The negative consequences of disasters to infrastructure and other built environment facilities bring severe disruptions to national economies and diminish quality of life for long periods of time. Restoring major infrastructure and rehabilitating communities therefore become major challenges in post disaster reconstruction stage. This learning package attempts to provide an overview of these challenges and the ways which they can be overcome.
Aim of the learning package
To provide opportunity for students to critically examine and effectively analyse the impact of disasters on physical infrastructure and the built environment
Lecture 1- Impact of disasters on infrastructure facilities
Infrastructure is critical to a safe and resilient economy. Natural and man-made disasters have a profound impact on the quality of life through destruction of the built environment (UN/ESCAP, 2006). Various infrastructure segments of are frequently subjected to natural and man-made disasters (Nigim et al., 2005). The negative consequences to infrastructure and other built environment facilities often leads to dire economic consequences and a diminished quality of life for long periods of time (Government of India, 2002).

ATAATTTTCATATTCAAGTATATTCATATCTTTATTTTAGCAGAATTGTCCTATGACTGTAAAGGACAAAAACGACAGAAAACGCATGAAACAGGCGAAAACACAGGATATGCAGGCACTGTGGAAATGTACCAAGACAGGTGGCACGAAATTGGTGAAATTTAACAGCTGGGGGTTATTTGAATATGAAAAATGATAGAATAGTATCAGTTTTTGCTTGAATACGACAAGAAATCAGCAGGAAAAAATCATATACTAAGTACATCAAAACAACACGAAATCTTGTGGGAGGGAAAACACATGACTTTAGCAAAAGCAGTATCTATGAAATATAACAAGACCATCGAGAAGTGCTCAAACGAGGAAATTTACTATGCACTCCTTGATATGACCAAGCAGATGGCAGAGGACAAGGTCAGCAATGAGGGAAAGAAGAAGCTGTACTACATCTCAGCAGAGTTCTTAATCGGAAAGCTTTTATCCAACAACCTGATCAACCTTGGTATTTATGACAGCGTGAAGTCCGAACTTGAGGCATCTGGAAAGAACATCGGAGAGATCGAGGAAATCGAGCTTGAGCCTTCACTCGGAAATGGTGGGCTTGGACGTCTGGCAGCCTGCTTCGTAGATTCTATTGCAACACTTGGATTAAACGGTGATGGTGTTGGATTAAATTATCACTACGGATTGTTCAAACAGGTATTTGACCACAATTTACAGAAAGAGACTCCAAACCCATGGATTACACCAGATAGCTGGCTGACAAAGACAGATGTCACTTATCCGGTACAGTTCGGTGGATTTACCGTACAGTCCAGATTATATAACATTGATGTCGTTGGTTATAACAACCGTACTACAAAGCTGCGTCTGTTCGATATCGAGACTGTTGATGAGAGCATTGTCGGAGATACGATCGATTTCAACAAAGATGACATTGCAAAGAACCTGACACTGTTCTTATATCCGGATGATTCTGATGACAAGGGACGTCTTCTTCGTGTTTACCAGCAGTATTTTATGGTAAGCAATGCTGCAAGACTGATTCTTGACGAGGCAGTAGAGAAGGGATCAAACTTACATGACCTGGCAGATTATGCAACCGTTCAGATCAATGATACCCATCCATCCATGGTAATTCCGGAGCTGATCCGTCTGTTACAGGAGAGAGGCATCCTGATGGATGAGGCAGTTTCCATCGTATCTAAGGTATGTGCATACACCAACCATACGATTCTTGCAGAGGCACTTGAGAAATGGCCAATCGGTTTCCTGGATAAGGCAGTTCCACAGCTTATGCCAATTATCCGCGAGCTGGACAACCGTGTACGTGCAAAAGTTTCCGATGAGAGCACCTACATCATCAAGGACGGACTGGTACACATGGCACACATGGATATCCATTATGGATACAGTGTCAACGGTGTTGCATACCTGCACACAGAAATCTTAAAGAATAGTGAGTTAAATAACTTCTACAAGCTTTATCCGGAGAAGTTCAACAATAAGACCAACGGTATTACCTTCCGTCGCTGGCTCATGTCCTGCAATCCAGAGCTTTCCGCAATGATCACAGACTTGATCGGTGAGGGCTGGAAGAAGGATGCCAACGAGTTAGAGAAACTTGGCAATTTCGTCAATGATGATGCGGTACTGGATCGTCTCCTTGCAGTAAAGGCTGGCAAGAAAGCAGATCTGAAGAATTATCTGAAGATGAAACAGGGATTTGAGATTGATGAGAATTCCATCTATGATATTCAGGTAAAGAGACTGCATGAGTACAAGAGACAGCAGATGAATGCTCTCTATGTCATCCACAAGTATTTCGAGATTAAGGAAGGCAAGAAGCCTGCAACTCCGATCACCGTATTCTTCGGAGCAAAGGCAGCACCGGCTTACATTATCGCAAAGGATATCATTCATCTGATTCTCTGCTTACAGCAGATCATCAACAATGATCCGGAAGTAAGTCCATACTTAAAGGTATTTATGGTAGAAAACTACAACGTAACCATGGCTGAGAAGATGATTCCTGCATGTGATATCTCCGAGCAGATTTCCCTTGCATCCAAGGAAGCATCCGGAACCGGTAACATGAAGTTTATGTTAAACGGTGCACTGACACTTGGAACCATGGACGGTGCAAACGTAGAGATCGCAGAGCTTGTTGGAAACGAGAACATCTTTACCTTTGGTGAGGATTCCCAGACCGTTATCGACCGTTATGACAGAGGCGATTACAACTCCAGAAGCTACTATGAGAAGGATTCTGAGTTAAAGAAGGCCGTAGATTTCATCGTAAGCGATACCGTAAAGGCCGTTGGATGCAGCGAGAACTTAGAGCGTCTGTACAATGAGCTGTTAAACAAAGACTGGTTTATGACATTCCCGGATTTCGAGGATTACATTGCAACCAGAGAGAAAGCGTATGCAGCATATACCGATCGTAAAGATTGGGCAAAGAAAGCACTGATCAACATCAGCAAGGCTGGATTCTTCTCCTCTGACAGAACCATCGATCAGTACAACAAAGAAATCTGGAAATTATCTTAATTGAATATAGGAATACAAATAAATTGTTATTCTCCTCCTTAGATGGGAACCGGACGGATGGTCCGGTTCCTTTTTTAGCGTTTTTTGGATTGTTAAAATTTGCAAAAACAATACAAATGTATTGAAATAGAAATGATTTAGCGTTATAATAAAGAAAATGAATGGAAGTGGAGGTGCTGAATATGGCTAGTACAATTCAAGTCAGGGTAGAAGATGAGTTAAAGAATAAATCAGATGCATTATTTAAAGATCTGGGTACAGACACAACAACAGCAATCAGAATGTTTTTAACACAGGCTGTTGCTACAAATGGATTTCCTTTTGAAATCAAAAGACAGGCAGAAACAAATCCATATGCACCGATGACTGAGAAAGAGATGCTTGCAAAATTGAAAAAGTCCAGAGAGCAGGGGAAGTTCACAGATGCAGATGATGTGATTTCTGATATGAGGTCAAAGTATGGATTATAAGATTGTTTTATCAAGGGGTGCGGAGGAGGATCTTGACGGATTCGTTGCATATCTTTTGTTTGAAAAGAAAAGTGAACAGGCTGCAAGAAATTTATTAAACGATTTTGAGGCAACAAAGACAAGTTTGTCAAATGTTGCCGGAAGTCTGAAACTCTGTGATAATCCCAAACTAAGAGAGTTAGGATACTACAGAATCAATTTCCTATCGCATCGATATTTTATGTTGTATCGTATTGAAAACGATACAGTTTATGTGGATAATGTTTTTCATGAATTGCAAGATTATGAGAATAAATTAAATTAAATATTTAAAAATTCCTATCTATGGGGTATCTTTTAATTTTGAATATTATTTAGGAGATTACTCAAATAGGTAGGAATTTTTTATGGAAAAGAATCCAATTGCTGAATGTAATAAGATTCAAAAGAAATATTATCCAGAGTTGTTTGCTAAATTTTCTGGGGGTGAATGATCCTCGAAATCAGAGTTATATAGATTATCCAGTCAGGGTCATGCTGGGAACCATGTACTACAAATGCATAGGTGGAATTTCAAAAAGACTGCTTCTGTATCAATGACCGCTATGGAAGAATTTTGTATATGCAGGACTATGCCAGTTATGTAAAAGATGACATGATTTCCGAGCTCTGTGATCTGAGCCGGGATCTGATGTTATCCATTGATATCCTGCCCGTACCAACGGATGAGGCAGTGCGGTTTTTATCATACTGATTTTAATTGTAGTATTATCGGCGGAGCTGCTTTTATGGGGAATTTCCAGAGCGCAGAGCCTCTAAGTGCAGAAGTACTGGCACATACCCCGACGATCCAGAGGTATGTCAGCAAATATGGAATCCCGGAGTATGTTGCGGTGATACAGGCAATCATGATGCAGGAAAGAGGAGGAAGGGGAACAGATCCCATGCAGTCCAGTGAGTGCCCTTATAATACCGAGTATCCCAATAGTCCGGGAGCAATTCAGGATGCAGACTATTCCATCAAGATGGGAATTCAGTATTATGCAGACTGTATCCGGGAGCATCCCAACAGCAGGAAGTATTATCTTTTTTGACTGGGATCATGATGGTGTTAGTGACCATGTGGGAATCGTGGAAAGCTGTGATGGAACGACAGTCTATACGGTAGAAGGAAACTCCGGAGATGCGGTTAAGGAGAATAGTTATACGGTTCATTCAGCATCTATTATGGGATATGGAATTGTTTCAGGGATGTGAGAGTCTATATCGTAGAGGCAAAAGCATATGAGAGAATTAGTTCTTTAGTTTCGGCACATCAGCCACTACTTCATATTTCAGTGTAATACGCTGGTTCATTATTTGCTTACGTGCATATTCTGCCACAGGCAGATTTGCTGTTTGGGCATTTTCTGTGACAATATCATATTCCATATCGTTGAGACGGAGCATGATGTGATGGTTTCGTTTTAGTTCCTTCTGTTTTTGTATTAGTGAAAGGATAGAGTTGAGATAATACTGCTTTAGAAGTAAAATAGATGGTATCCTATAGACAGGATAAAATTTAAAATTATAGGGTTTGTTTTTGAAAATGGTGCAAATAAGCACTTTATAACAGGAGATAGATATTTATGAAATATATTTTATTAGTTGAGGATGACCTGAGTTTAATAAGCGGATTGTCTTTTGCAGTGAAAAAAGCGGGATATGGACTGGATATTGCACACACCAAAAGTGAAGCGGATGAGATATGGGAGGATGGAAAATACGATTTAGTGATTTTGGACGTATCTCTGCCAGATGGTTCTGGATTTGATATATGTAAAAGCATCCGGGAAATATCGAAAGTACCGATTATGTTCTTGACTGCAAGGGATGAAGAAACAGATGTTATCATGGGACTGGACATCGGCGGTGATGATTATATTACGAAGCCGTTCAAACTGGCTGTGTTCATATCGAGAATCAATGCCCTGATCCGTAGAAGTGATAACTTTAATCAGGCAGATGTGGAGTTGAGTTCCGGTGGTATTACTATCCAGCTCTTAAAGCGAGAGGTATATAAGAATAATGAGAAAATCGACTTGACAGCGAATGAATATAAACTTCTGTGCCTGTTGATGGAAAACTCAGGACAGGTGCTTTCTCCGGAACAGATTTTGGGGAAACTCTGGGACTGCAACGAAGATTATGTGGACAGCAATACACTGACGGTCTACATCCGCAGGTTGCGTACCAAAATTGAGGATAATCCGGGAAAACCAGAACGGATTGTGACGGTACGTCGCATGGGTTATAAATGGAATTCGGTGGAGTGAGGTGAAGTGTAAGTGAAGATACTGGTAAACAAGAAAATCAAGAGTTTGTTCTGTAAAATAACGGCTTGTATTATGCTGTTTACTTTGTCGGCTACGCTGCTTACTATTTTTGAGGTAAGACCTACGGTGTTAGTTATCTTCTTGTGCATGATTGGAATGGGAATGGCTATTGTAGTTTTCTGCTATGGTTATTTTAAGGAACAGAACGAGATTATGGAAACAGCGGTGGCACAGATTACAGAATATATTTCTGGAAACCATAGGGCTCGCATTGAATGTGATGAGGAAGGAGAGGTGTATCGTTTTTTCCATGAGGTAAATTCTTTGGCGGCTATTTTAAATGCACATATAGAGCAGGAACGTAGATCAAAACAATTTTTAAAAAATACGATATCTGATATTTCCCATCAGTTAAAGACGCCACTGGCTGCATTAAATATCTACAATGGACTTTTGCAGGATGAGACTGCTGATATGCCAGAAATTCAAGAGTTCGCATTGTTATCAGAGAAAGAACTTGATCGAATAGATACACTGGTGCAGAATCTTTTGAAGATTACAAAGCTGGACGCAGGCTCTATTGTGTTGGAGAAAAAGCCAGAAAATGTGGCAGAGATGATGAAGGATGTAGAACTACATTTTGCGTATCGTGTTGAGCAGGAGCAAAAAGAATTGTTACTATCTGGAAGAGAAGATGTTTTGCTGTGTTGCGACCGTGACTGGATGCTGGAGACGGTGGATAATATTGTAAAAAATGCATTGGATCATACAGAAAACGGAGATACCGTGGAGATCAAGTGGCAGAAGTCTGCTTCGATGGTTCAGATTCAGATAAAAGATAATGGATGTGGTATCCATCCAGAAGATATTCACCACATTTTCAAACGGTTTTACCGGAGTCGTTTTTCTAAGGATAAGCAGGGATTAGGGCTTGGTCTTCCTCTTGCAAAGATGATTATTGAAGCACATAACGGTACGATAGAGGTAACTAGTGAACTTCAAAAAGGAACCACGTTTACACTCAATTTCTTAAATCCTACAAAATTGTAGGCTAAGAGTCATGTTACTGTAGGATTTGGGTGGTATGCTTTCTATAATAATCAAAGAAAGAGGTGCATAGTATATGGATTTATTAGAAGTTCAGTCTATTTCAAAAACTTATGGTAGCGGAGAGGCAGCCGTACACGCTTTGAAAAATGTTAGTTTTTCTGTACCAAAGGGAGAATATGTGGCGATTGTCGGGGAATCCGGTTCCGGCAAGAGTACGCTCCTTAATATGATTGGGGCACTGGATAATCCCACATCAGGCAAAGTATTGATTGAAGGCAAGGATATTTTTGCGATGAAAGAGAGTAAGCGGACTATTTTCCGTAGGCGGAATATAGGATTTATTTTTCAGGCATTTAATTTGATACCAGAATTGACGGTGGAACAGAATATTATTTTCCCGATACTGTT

Half of the world’s natural disasters and 70 percent of all floods have been recorded in Asian countries and much of the damage inflicted by floods is to infrastructure (UN-ESCAP, 2006). By some estimates, infrastructure losses account for 65 percent of all flood losses. Approximately 50 percent of the World Bank’s total lending is equivalent to the total cost of damage to infrastructure due to natural disasters in the Asian context. The annual investment needed for post-disaster reconstruction of infrastructure and economic recovery in developing countries of the Asian and Pacific region would require an estimated $15 billion, for a total infrastructure-financing requirement estimated at $55 billion per year.
Image: Damages to Southern Highway – Tsunami 2004 in Sri Lanka